Hold That Salad. It’s Not What You Think.

sea cucumberCuson

Sea cucumbers are a delicacy in Asian markets.

If it sounds like a sea cucumber should be a vegetable, don’t reach for your salad bowl.

Although shaped like our popular produce item, these wormlike creatures are found throughout the world’s oceans. They can grow from less than an inch to nearly 10 feet. They don’t have a brain; nerves guide them instead. And they boast a unique defensive system. Scare one and it will expel its internal organs through its anus. Enemies aren’t keen on getting slimed by the sticky and sometimes toxic body parts. For the cucumber, it’s no loss. Some can regrow their organs in as little as a week.

Sea cucumbers are a delicacy in Asian markets and prized for many uses, ranging from an aphrodisiac to a cure for joint pain. International demand has been increasing, and in many places around the world (such as the Red Sea, American Samoa, and Mexico) cucumber populations have plummeted from overfishing. In 2014, Florida limited fishermen to 200 per vessel per day after the booming demand in Asia led to four times as many being caught in 2013 (60,000 cucumbers) compared with previous years.

sea cucumberC.K. Ma

This sea cucumber is expelling its internal organs—a defensive technique used to scare off predators, which get slimed by the sticky and sometimes toxic body parts.

The Florida Fish and Wildlife Conservation Commission decided to act because it determined that the mostly sedentary sea cucumbers are vulnerable to overfishing but play a valuable role in keeping marine ecosystems functioning.

Sea cucumbers feed on a variety of tiny organisms such as algae, bacteria, plankton, bottom-dwelling animals, and decaying organic materials, which they gather with eight to 30 tubelike feet that look like tentacles surrounding their mouths. The sea cucumber’s digestion further breaks down these particles into even smaller pieces that return basic nutrients to the water. Thus, their feeding behavior recycles key organic elements for healthy tropical reefs and helps filter and aerate sediment on the seafloor. Consider them the earthworms of the sea.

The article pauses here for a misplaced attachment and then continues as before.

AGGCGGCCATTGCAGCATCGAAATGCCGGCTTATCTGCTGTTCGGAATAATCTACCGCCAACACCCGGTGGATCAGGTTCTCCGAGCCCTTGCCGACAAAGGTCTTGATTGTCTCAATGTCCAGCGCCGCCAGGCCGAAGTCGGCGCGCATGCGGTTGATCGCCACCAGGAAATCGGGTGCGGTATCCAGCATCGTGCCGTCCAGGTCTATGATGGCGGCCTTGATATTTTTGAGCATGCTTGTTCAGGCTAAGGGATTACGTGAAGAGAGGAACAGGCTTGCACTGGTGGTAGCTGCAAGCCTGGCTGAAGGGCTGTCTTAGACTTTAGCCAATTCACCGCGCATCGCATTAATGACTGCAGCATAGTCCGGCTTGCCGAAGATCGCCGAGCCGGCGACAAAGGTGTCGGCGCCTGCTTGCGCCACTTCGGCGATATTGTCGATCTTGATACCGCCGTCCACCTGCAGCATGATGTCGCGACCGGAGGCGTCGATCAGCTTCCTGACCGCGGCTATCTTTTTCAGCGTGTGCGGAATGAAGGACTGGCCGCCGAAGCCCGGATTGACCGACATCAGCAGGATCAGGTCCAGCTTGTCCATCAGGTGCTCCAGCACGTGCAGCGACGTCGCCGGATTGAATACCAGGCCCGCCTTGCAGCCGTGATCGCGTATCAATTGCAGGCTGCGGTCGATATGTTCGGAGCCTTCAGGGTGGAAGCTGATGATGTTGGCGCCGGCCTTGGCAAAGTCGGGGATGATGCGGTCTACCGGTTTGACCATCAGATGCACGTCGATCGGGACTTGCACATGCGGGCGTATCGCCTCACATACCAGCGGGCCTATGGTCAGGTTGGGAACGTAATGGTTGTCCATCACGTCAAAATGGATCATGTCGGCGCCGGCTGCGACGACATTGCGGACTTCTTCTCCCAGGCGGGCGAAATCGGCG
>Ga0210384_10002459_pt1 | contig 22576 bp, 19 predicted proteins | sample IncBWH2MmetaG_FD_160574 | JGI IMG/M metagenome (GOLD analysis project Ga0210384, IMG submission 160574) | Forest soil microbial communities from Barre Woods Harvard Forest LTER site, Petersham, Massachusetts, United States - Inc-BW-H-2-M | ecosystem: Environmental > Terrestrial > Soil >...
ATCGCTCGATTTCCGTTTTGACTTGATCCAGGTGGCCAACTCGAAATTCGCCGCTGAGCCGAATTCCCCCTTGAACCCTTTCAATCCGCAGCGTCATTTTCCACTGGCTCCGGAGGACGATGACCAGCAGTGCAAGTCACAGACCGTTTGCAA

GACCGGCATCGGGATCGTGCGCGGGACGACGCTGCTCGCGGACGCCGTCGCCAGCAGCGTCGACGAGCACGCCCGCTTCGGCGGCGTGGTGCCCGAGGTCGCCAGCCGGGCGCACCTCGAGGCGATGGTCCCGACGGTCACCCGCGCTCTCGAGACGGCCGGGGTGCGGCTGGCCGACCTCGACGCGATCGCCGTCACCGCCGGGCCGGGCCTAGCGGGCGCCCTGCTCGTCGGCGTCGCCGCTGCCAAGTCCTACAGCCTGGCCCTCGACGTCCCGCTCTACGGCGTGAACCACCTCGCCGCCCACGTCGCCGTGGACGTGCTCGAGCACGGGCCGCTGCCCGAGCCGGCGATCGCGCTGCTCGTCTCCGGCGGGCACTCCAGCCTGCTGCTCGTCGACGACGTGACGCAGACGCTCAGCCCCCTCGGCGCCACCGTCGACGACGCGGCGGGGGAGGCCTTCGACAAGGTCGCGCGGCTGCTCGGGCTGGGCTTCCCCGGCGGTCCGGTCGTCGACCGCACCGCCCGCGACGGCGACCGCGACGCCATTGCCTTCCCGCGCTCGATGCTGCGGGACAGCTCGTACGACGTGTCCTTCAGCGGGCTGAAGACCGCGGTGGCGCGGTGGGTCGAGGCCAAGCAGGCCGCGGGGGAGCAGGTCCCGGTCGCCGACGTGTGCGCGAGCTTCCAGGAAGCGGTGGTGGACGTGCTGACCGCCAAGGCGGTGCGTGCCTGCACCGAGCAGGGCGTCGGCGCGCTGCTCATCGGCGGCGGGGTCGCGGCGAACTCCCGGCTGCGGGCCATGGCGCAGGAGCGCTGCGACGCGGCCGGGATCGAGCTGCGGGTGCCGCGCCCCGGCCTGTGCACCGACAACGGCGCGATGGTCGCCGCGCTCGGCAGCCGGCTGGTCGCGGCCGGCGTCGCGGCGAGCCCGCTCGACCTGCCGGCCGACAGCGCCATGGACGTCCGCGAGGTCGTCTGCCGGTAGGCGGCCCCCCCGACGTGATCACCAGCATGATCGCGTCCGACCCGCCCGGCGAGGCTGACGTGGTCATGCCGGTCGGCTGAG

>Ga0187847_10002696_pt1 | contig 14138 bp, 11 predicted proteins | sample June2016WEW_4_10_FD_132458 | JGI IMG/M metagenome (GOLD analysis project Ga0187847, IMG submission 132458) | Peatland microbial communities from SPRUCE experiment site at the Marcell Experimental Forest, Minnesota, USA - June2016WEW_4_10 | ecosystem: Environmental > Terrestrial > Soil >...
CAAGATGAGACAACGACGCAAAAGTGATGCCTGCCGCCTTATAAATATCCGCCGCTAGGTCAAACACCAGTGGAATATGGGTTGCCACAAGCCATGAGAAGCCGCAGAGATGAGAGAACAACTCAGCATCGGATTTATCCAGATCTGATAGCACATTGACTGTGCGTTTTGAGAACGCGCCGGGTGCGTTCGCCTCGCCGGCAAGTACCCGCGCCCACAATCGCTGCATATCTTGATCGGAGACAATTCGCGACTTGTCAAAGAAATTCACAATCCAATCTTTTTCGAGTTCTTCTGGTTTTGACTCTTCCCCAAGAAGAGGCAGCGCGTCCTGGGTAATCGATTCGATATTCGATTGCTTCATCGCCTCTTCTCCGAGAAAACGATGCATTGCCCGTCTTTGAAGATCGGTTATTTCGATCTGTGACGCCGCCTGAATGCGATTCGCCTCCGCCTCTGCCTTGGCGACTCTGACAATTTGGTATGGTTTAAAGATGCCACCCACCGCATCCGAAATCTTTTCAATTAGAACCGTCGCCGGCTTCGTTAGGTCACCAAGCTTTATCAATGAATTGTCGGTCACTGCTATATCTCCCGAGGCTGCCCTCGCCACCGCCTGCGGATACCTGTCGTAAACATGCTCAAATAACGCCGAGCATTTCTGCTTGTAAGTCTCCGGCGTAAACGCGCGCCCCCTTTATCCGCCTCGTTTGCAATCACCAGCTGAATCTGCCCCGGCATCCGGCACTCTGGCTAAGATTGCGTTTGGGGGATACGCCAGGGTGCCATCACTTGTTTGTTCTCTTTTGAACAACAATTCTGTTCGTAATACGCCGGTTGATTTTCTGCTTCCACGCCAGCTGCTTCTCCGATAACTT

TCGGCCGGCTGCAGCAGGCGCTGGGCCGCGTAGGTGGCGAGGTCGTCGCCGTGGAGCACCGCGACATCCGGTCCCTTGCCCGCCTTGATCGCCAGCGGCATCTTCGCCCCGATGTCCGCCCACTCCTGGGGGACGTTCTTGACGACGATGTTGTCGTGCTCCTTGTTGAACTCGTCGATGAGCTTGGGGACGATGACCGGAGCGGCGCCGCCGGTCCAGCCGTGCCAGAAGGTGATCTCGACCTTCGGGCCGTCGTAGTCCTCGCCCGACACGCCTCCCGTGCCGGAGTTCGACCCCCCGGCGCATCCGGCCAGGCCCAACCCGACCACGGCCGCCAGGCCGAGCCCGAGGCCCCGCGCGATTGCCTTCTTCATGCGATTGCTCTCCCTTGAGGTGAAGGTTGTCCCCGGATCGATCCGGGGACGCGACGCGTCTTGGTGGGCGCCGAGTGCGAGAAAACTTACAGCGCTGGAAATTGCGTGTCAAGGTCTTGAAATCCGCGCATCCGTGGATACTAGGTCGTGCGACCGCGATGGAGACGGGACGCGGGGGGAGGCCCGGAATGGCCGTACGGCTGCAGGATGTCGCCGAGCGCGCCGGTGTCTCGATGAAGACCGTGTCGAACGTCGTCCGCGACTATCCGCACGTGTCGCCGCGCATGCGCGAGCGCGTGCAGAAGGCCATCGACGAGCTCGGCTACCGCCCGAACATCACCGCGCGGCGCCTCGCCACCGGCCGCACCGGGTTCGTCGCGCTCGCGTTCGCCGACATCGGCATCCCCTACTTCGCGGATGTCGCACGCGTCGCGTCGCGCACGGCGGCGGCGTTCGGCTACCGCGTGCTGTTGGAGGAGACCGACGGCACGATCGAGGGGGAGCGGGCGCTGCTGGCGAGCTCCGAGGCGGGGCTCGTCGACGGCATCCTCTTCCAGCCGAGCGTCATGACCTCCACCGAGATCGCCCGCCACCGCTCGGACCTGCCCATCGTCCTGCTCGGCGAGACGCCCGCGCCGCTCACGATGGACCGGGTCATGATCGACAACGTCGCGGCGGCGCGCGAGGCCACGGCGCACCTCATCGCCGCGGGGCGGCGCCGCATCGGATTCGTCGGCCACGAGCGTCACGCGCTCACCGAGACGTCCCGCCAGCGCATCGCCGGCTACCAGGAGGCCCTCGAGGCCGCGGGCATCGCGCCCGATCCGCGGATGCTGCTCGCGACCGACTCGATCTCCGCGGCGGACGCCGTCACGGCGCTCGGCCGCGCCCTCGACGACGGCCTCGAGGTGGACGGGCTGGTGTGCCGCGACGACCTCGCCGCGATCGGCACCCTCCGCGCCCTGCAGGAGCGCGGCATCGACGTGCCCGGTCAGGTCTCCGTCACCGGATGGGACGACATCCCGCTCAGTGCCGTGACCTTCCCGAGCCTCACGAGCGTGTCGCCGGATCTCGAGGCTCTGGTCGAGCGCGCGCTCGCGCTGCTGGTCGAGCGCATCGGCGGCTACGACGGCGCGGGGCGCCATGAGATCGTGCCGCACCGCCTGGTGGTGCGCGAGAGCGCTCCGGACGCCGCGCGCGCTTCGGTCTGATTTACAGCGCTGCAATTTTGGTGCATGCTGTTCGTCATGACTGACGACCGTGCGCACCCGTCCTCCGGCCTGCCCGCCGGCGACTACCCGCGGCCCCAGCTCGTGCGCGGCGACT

Florida officials seized an opportunity to prevent a potential run on sea cucumbers, which could have had damaging repercussions for the marine ecosystem.

It’s an example of why the best way to protect U.S. ocean resources is to act proactively and proceed with caution when fishing efforts begin or expand.

sea cucumberNational Oceanic and Atmospheric Administration

A sea cucumber at Flower Garden Banks National Marine Sanctuary in the Gulf of Mexico.

As Congress considers changes to the primary law that governs fishing in U.S. ocean waters, the Magnuson-Stevens Fishery Conservation and Management Act, it should consider how our ever-expanding knowledge and technologies can help us manage our resources with a big-picture approach. The act is approaching its 40th anniversary and could use an update. It’s time for a new focus in fisheries management. Learn more at www.pewtrusts.org/healthyoceans.

The front facade of the Supreme Court of the United States in Washington, DC.
ian-hutchinson-U8WfiRpsQ7Y-unsplash.jpg_master

Agenda for America

A collection of resources to help federal, state, and local decision-makers set an achievable agenda for all Americans

Quick View

Data-driven policymaking is not just a tool for finding new solutions for emerging challenges, it makes government more effective and better able to serve the public interest. In the coming months, President Joe Biden and the 117th Congress will tackle a number of environmental, health, public safety, and fiscal and economic issues—nearly all of them complicated by the COVID-19 pandemic. To help solve specific, systemic problems in a nonpartisan fashion, Pew has compiled a series of briefings and recommendations based on our research, technical assistance, and advocacy work across America.

Lightbulbs
Lightbulbs

States of Innovation

Data-driven state policy innovations across America

Quick View

Data-driven policymaking is not just a tool for finding new solutions for difficult challenges. When states serve their traditional role as laboratories of innovation, they increase the American people’s confidence that the government they choose—no matter the size—can be effective, responsive, and in the public interest.

fish_web
fish_web_1x1
Article

The Magnuson-Stevens Act at 40

Reasons major U.S. fishing law should shift to big picture management

Learn More
Quick View
Article

On April 13, 2016, the Magnuson-Stevens Act, the primary law that governs fishing in U.S. ocean waters, turns 40.

Learn More